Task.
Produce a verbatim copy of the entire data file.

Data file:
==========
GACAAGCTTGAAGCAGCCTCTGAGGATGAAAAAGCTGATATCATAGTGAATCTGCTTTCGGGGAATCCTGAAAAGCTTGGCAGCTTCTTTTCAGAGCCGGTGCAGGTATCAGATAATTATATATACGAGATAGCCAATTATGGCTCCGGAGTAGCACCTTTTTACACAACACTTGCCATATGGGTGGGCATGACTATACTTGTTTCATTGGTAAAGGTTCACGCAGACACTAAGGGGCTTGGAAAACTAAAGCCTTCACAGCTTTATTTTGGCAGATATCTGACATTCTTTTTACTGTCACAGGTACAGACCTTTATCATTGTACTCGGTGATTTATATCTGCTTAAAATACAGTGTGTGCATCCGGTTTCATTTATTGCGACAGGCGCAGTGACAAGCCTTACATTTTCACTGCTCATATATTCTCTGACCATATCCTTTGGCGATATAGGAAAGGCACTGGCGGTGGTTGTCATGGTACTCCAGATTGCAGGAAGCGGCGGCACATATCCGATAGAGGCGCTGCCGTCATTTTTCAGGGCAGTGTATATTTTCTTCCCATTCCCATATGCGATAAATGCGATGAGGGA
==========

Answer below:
GACAAGCTTGAAGCAGCCTCTGAGGATGAAAAAGCTGATATCATAGTGAATCTGCTTTCGGGGAATCCTGAAAAGCTTGGCAGCTTCTTTTCAGAGCCGGTGCAGGTATCAGATAATTATATATACGAGATAGCCAATTATGGCTCCGGAGTAGCACCTTTTTACACAACACTTGCCATATGGGTGGGCATGACTATACTTGTTTCATTGGTAAAGGTTCACGCAGACACTAAGGGGCTTGGAAAACTAAAGCCTTCACAGCTTTATTTTGGCAGATATCTGACATTCTTTTTACTGTCACAGGTACAGACCTTTATCATTGTACTCGGTGATTTATATCTGCTTAAAATACAGTGTGTGCATCCGGTTTCATTTATTGCGACAGGCGCAGTGACAAGCCTTACATTTTCACTGCTCATATATTCTCTGACCATATCCTTTGGCGATATAGGAAAGGCACTGGCGGTGGTTGTCATGGTACTCCAGATTGCAGGAAGCGGCGGCACATATCCGATAGAGGCGCTGCCGTCATTTTTCAGGGCAGTGTATATTTTCTTCCCATTCCCATATGCGATAAATGCGATGAGGGA